Somalia, a nation nestled in the Horn of Africa, is characterized by diverse geography, encompassing coastal plains, highlands, and arid desert regions. With a total of 8.9 million hectares of arable land, agriculture has been the cornerstone of its economy and an intrinsic part of Somali culture for generations. Traditional practices such as subsistence farming and nomadic pastoralism have sustained communities, while cash crops and livestock have played pivotal roles in generating revenue.
According to The United Nations Food and Agriculture Organization, Somalia produced approximately $56.1 million worth of Bananas, Grapefruits, Sesame seeds, and Lemons in 2021.
The periodic overflow of the Juba and Shabelle rivers has had a profound impact on Somali farmers and their produce, exacerbating the susceptibility of crops to pests and pathogens. The river’s flooding disrupts agricultural activities, leading to soil erosion, submergence of fields, and destruction of standing crops.
Such disruptions in the agricultural landscape create a favorable environment for pests and pathogens to thrive and spread rapidly. The inundation of farmlands not only damages crops but also disrupts the ecological balance, leaving crops more vulnerable to infestations and diseases. As a consequence, crop yields are significantly affected, posing a severe threat to food security and farmers’ livelihoods.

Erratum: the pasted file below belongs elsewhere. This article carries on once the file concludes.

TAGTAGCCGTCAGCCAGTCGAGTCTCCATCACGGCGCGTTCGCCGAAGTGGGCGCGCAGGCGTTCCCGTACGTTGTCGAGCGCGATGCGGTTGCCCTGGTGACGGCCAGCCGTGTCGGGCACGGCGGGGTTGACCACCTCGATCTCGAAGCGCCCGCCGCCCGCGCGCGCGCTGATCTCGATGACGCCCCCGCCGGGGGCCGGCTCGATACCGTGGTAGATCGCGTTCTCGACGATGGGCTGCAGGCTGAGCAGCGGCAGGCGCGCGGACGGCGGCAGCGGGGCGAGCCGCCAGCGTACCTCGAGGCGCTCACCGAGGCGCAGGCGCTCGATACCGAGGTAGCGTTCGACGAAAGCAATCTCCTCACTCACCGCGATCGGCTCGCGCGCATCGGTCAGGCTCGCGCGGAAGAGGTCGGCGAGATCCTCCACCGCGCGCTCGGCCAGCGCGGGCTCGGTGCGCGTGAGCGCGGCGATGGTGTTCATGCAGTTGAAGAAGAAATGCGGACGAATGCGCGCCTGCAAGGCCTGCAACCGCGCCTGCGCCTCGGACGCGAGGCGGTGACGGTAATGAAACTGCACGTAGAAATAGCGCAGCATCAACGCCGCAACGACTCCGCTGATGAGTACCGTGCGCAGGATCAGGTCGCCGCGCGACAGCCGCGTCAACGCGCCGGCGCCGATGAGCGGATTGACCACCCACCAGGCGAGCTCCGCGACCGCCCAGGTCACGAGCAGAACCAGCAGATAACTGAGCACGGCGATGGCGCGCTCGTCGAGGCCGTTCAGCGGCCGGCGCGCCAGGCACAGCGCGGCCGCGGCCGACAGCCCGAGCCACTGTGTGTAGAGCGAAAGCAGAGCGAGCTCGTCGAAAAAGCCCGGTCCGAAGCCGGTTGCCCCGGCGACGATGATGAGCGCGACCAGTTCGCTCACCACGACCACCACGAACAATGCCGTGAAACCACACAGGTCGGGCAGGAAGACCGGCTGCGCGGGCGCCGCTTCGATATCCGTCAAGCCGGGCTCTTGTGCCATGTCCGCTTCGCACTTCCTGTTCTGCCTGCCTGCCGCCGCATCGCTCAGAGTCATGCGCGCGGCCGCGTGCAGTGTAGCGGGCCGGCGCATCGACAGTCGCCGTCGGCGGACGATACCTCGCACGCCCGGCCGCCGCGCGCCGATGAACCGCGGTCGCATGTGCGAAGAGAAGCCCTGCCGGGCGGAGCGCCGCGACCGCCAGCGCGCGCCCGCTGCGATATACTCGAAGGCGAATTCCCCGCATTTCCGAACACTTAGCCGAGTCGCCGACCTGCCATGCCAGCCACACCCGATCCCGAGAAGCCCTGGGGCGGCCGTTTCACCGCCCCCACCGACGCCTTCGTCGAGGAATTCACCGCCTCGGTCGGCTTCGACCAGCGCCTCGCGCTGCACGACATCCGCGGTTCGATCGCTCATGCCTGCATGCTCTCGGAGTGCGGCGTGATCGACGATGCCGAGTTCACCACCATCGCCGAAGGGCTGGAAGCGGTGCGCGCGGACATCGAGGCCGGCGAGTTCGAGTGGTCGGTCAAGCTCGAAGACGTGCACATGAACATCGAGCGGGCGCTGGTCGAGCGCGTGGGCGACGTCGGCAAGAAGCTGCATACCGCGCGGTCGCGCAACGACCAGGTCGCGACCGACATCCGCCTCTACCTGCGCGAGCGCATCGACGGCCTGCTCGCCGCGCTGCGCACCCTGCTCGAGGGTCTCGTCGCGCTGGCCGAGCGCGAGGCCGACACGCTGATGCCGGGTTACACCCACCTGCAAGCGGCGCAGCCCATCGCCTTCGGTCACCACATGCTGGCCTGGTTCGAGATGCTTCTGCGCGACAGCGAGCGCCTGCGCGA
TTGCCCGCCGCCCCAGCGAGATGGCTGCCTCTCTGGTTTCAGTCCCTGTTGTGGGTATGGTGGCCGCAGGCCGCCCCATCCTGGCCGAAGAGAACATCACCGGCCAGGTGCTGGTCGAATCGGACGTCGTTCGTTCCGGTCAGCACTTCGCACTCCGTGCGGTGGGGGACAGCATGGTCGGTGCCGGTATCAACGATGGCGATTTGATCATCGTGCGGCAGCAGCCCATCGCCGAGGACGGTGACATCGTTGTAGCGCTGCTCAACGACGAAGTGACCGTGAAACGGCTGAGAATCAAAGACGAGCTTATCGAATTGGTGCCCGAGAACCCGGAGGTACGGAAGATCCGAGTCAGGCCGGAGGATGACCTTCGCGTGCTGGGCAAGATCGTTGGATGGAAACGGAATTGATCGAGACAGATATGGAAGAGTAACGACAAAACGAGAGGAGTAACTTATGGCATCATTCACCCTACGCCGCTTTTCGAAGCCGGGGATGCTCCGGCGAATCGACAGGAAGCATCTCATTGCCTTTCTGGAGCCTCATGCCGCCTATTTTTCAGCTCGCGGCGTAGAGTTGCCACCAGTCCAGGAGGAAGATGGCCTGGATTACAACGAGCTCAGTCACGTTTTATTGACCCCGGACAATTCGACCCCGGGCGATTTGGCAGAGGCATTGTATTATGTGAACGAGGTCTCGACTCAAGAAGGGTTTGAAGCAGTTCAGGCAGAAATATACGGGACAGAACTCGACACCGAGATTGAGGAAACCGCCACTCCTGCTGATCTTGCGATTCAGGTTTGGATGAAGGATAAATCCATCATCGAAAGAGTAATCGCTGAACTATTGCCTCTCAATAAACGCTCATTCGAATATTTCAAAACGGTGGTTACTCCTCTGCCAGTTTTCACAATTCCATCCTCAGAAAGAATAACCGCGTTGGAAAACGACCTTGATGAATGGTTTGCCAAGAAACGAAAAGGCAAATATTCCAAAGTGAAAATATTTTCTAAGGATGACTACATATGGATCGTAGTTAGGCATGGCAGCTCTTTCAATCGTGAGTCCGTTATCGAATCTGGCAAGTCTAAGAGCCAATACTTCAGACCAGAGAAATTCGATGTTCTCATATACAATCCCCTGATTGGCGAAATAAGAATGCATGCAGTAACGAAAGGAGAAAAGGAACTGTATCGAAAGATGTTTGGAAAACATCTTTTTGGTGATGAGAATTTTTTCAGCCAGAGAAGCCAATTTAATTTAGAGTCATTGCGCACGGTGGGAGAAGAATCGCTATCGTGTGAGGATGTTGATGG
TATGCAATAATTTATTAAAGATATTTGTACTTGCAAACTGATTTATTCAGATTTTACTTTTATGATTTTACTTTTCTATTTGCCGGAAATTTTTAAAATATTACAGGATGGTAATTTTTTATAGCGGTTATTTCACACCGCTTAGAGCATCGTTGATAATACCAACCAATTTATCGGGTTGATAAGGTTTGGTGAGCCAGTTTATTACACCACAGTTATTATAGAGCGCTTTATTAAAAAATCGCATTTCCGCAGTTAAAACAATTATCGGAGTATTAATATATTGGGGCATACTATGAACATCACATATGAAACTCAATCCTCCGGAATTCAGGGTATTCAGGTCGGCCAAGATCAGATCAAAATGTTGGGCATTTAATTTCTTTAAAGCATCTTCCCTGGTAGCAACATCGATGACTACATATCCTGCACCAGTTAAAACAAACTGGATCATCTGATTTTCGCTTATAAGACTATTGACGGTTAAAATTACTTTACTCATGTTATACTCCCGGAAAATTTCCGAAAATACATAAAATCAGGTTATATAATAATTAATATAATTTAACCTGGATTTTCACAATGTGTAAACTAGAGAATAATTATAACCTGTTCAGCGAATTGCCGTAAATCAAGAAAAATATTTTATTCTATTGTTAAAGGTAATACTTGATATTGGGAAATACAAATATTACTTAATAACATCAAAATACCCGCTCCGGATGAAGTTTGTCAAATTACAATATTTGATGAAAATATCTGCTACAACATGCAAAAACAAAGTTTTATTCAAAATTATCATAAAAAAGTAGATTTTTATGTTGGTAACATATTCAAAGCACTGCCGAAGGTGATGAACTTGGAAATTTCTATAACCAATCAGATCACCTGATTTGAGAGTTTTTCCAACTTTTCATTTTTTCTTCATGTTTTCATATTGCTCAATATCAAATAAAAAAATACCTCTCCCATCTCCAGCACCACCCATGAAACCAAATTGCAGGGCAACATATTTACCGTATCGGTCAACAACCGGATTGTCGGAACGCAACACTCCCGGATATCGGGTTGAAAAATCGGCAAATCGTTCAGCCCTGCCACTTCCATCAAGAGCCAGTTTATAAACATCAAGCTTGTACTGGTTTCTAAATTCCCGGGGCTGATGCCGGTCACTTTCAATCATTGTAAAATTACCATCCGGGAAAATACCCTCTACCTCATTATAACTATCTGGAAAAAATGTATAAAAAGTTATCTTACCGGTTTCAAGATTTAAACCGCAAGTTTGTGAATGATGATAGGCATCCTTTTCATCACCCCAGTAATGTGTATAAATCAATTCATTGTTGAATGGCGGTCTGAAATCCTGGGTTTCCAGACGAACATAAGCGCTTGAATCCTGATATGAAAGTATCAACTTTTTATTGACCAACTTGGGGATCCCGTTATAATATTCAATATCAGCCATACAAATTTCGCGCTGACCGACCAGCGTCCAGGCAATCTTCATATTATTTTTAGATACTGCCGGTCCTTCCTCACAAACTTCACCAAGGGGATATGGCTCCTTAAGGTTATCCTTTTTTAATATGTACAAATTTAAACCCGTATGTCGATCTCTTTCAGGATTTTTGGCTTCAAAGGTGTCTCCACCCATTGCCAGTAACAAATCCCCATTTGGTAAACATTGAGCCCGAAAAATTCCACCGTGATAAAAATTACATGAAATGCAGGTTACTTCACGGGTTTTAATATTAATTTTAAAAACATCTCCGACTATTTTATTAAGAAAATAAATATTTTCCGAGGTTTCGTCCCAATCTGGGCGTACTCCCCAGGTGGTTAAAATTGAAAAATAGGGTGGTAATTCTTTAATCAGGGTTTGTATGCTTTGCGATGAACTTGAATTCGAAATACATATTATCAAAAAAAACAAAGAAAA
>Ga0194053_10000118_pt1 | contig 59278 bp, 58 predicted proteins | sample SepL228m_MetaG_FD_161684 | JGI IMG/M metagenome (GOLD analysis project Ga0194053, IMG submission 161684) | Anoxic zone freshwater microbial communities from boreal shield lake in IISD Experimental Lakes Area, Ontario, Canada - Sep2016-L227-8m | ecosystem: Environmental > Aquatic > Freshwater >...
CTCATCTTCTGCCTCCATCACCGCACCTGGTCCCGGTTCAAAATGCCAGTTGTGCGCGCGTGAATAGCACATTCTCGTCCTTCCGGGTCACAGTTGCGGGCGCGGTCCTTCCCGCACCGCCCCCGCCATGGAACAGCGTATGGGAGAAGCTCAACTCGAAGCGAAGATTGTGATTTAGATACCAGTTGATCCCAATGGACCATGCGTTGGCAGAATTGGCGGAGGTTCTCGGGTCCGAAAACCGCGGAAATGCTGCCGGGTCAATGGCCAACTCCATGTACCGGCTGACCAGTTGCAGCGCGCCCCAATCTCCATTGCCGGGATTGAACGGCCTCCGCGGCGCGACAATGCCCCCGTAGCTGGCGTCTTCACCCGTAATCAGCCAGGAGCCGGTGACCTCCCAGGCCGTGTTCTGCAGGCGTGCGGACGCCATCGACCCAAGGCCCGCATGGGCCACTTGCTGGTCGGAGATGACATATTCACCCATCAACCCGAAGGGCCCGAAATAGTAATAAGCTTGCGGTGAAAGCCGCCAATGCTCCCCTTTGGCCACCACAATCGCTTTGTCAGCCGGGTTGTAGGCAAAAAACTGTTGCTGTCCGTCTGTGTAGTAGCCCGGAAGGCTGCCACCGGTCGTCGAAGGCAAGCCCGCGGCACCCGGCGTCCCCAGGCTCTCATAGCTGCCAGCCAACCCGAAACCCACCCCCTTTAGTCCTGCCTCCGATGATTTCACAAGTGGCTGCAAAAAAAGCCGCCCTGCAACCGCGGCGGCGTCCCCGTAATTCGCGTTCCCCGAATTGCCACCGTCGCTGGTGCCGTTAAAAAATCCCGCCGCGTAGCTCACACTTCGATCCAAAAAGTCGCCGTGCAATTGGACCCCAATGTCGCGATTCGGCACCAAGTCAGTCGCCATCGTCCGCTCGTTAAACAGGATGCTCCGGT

Despite adversities the agricultural sector has faced over the years, Somali farmers have exhibited resilience, utilizing age-old techniques such as rotation grazing, communal grazing, organic fertilizers, animal dung etc to cope with challenges and maintain the significance of agriculture in their lives.
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Exploratory Data Analysis
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